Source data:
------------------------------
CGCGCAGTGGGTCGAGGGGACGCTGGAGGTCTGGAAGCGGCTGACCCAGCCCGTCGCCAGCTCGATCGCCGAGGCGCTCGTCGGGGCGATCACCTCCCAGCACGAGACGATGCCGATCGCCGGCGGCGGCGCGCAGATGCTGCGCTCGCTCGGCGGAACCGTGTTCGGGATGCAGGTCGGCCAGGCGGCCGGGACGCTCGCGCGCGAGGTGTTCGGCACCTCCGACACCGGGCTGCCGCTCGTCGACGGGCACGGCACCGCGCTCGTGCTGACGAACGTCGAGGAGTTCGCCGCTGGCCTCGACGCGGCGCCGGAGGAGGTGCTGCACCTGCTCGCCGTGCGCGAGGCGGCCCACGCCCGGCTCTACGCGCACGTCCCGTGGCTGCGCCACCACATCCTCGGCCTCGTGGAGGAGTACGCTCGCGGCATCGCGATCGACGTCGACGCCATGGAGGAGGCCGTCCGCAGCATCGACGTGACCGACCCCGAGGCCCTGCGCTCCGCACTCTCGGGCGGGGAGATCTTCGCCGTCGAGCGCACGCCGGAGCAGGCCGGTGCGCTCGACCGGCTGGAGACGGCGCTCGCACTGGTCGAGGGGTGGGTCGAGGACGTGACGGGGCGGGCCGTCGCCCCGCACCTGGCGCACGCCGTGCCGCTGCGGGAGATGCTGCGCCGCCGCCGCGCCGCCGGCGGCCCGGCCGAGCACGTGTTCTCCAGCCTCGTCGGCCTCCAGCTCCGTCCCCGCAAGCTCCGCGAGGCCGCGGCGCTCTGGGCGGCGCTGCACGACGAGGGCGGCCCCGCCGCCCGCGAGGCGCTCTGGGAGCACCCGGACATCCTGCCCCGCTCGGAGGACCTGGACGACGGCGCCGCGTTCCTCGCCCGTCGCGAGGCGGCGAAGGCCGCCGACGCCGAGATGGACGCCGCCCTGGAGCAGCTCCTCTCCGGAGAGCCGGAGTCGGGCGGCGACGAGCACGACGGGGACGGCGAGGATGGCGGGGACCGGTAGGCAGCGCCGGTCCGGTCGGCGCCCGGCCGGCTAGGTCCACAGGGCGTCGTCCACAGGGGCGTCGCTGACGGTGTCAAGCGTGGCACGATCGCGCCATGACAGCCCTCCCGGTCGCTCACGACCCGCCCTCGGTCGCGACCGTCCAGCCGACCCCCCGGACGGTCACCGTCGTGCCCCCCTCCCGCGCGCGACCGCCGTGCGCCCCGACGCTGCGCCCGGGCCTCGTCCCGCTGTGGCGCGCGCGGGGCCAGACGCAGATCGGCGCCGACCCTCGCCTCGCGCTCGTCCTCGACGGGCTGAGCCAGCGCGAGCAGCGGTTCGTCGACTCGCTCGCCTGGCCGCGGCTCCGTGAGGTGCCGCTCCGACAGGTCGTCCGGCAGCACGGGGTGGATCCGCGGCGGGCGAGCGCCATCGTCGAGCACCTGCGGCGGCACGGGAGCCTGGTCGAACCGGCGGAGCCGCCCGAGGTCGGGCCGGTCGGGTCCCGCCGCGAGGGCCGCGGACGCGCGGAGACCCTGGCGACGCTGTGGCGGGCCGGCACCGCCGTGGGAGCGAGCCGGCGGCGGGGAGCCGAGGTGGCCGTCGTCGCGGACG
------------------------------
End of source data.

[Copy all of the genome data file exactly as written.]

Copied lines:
CGCGCAGTGGGTCGAGGGGACGCTGGAGGTCTGGAAGCGGCTGACCCAGCCCGTCGCCAGCTCGATCGCCGAGGCGCTCGTCGGGGCGATCACCTCCCAGCACGAGACGATGCCGATCGCCGGCGGCGGCGCGCAGATGCTGCGCTCGCTCGGCGGAACCGTGTTCGGGATGCAGGTCGGCCAGGCGGCCGGGACGCTCGCGCGCGAGGTGTTCGGCACCTCCGACACCGGGCTGCCGCTCGTCGACGGGCACGGCACCGCGCTCGTGCTGACGAACGTCGAGGAGTTCGCCGCTGGCCTCGACGCGGCGCCGGAGGAGGTGCTGCACCTGCTCGCCGTGCGCGAGGCGGCCCACGCCCGGCTCTACGCGCACGTCCCGTGGCTGCGCCACCACATCCTCGGCCTCGTGGAGGAGTACGCTCGCGGCATCGCGATCGACGTCGACGCCATGGAGGAGGCCGTCCGCAGCATCGACGTGACCGACCCCGAGGCCCTGCGCTCCGCACTCTCGGGCGGGGAGATCTTCGCCGTCGAGCGCACGCCGGAGCAGGCCGGTGCGCTCGACCGGCTGGAGACGGCGCTCGCACTGGTCGAGGGGTGGGTCGAGGACGTGACGGGGCGGGCCGTCGCCCCGCACCTGGCGCACGCCGTGCCGCTGCGGGAGATGCTGCGCCGCCGCCGCGCCGCCGGCGGCCCGGCCGAGCACGTGTTCTCCAGCCTCGTCGGCCTCCAGCTCCGTCCCCGCAAGCTCCGCGAGGCCGCGGCGCTCTGGGCGGCGCTGCACGACGAGGGCGGCCCCGCCGCCCGCGAGGCGCTCTGGGAGCACCCGGACATCCTGCCCCGCTCGGAGGACCTGGACGACGGCGCCGCGTTCCTCGCCCGTCGCGAGGCGGCGAAGGCCGCCGACGCCGAGATGGACGCCGCCCTGGAGCAGCTCCTCTCCGGAGAGCCGGAGTCGGGCGGCGACGAGCACGACGGGGACGGCGAGGATGGCGGGGACCGGTAGGCAGCGCCGGTCCGGTCGGCGCCCGGCCGGCTAGGTCCACAGGGCGTCGTCCACAGGGGCGTCGCTGACGGTGTCAAGCGTGGCACGATCGCGCCATGACAGCCCTCCCGGTCGCTCACGACCCGCCCTCGGTCGCGACCGTCCAGCCGACCCCCCGGACGGTCACCGTCGTGCCCCCCTCCCGCGCGCGACCGCCGTGCGCCCCGACGCTGCGCCCGGGCCTCGTCCCGCTGTGGCGCGCGCGGGGCCAGACGCAGATCGGCGCCGACCCTCGCCTCGCGCTCGTCCTCGACGGGCTGAGCCAGCGCGAGCAGCGGTTCGTCGACTCGCTCGCCTGGCCGCGGCTCCGTGAGGTGCCGCTCCGACAGGTCGTCCGGCAGCACGGGGTGGATCCGCGGCGGGCGAGCGCCATCGTCGAGCACCTGCGGCGGCACGGGAGCCTGGTCGAACCGGCGGAGCCGCCCGAGGTCGGGCCGGTCGGGTCCCGCCGCGAGGGCCGCGGACGCGCGGAGACCCTGGCGACGCTGTGGCGGGCCGGCACCGCCGTGGGAGCGAGCCGGCGGCGGGGAGCCGAGGTGGCCGTCGTCGCGGACG